For years, with others, we opposed to those who claim that exiting the eurozone is a prerequisite to any alternative policy. Leaving the euro has important economic and political costs for the country concerned. Also, to point “Germany” as the main culprit, and to advocate the return to the national scope of powers as the prerequisite for any solution, is a serious mistake that neglects the overwhelming responsibility of all national elites in the present situation while feeding the nationalist ethos.

However we believe just as you that there are credible alternative economic and monetary policies that could be undertaken unilaterally. Bold policies, for sure, but perfectly reasonable and certainly preferable to the certainty of the economic and political disaster the “agreement” of July 13th will lead. We believe just as you that Greece, in the present situation of necessity and urgency, could - and still can - unilaterally declare a moratorium on its debt, create a complementary currency, requisition the Central Bank and nationalize banks, establish an effective taxation of wealthier classes (remember that Greek employees and pensioners, subject to VAT on their consumption and the withholding of their income tax, cannot defraud).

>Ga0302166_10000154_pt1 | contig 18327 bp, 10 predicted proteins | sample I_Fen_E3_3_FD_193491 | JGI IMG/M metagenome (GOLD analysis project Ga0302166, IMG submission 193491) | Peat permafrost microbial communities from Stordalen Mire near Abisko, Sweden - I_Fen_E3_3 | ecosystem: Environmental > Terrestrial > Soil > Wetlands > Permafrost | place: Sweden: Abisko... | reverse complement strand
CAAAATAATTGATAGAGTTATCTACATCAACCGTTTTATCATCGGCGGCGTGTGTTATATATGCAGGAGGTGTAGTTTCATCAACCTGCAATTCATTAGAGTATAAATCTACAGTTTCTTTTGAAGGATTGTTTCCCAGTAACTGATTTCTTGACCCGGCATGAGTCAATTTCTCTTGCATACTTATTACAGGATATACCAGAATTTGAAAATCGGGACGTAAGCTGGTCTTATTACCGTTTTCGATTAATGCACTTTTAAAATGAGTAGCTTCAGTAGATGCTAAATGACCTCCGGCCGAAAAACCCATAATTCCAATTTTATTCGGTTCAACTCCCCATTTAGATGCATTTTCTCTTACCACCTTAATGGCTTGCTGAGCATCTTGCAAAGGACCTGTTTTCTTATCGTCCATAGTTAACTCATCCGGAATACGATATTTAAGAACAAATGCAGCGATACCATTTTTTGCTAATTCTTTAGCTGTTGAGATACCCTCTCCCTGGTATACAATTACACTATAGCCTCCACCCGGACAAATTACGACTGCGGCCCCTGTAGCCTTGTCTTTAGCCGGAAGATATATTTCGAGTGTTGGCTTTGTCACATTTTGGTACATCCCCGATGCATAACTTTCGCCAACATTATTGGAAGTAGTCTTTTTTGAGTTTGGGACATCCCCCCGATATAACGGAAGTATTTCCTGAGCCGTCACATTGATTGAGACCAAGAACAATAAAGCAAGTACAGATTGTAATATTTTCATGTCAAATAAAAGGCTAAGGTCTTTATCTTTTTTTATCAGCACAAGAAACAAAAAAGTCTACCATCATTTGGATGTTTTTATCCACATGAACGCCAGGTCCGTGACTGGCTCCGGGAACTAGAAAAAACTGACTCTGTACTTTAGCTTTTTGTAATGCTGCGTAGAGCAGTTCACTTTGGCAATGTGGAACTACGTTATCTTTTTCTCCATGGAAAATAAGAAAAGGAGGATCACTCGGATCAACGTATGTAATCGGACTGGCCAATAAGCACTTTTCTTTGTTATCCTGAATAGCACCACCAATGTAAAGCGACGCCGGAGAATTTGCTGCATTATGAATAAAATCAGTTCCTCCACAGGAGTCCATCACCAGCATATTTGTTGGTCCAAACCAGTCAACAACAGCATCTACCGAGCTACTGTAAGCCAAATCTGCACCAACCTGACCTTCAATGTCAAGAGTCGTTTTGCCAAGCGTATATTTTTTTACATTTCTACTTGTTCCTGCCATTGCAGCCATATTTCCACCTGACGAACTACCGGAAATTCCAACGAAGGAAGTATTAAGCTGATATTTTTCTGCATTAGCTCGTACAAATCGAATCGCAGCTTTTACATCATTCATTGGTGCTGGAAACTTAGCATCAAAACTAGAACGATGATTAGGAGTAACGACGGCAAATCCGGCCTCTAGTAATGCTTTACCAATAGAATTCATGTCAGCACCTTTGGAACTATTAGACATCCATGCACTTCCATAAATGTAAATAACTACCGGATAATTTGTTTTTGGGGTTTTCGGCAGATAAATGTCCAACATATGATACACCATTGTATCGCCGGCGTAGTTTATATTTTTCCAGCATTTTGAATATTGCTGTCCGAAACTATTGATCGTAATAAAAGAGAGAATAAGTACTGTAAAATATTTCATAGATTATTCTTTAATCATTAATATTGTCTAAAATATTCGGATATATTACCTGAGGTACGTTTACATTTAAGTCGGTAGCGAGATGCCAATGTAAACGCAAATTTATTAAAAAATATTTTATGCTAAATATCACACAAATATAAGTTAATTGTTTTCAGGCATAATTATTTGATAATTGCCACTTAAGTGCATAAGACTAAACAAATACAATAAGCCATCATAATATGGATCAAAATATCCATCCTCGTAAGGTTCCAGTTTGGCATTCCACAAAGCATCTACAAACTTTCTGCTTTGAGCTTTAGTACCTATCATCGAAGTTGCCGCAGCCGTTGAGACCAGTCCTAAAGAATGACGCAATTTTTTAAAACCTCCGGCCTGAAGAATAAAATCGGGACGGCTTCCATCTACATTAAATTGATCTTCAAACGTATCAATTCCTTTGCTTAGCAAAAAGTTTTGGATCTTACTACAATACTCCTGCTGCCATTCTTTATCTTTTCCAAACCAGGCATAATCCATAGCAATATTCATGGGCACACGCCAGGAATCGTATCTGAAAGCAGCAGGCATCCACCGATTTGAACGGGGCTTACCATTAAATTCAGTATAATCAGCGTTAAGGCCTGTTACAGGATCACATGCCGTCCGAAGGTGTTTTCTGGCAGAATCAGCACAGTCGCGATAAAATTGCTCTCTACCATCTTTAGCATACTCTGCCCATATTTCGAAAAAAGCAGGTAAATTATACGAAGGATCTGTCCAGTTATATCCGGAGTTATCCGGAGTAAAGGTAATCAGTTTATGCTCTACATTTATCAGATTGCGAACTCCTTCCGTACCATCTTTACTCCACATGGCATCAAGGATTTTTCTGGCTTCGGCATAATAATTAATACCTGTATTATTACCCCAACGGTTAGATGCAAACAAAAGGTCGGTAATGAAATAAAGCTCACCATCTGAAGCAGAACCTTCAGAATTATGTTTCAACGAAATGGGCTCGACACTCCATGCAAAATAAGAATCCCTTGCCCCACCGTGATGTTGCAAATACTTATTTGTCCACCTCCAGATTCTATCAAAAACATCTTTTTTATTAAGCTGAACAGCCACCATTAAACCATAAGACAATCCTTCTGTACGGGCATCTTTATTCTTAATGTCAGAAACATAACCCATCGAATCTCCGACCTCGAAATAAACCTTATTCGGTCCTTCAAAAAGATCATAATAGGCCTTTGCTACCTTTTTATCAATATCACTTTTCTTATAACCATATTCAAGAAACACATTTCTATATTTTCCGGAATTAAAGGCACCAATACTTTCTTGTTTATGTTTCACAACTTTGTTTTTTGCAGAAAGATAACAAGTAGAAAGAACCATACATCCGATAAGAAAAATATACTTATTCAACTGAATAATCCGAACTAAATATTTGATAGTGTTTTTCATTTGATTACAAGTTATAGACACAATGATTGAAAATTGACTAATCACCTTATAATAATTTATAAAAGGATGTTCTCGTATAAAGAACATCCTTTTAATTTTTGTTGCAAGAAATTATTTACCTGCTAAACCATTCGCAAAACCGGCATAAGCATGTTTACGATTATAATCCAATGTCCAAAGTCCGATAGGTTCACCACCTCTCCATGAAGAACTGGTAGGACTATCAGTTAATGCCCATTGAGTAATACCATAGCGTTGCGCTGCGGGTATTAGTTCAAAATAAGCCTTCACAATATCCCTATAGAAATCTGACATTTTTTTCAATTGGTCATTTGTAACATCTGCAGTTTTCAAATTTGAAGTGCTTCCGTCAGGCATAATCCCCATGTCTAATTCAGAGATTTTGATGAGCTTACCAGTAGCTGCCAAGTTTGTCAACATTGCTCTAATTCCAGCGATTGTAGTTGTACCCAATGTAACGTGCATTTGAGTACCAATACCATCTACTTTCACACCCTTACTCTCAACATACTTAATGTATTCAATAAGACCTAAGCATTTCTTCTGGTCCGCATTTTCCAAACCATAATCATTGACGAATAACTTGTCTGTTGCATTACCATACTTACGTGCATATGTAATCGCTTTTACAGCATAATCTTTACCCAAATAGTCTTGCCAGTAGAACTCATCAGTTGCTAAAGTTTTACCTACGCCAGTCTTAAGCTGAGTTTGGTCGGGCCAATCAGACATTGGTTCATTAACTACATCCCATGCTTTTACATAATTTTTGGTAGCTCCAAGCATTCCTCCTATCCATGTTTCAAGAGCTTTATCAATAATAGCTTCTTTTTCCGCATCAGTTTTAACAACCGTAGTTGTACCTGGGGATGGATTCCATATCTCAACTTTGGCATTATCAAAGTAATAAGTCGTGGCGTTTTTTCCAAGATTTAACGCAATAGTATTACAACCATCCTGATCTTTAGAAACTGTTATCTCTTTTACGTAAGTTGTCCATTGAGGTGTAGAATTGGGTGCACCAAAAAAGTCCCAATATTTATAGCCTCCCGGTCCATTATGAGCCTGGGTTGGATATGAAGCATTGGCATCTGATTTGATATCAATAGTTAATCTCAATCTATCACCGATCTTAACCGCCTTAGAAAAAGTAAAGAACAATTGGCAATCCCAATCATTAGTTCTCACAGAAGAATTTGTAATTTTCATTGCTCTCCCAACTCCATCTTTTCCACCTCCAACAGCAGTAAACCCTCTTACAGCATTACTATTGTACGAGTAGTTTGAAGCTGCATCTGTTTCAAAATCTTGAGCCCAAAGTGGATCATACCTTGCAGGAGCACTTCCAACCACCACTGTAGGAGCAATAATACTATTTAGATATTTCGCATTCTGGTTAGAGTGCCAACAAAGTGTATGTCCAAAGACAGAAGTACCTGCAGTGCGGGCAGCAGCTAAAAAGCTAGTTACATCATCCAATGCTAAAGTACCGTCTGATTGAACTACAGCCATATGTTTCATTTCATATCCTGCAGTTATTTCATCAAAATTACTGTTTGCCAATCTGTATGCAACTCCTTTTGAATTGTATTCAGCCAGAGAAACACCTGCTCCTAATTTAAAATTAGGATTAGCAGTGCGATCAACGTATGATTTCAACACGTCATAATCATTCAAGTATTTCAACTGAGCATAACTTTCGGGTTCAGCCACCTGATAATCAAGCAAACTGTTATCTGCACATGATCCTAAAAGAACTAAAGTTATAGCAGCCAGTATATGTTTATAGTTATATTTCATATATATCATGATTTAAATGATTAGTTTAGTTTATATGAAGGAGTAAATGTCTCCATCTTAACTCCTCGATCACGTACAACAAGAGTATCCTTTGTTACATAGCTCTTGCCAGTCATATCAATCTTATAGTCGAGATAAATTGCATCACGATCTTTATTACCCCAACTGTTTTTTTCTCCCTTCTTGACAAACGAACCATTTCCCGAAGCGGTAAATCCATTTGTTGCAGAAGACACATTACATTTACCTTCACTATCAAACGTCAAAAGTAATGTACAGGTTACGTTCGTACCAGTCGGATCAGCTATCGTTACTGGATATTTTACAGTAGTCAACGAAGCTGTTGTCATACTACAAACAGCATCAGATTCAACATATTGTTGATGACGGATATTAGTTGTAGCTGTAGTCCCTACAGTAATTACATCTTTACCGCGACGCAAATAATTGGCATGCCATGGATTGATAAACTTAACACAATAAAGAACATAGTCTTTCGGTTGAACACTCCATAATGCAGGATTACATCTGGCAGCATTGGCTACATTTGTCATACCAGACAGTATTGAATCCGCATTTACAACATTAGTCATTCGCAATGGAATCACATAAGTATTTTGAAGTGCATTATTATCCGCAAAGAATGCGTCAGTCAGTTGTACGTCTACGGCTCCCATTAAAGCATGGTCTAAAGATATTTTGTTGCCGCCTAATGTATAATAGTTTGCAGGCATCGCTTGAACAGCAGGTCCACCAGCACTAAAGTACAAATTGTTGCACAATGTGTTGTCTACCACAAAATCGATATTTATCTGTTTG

These measures certainly involve risks, especially if they are improvised in haste: bank run, flight from the complementary currency, increased capital flight ... But the stronger popular support will be, the weaker the risks. The success of the June referendum and the unpopularity of the July 13th “agreement” show that a large social base potentially exists in Greece to support a policy based on dignity and justice, values ​ ​that were trampled by creditors. This policy could give hope to the European peoples and strengthen their solidarity so far insufficient.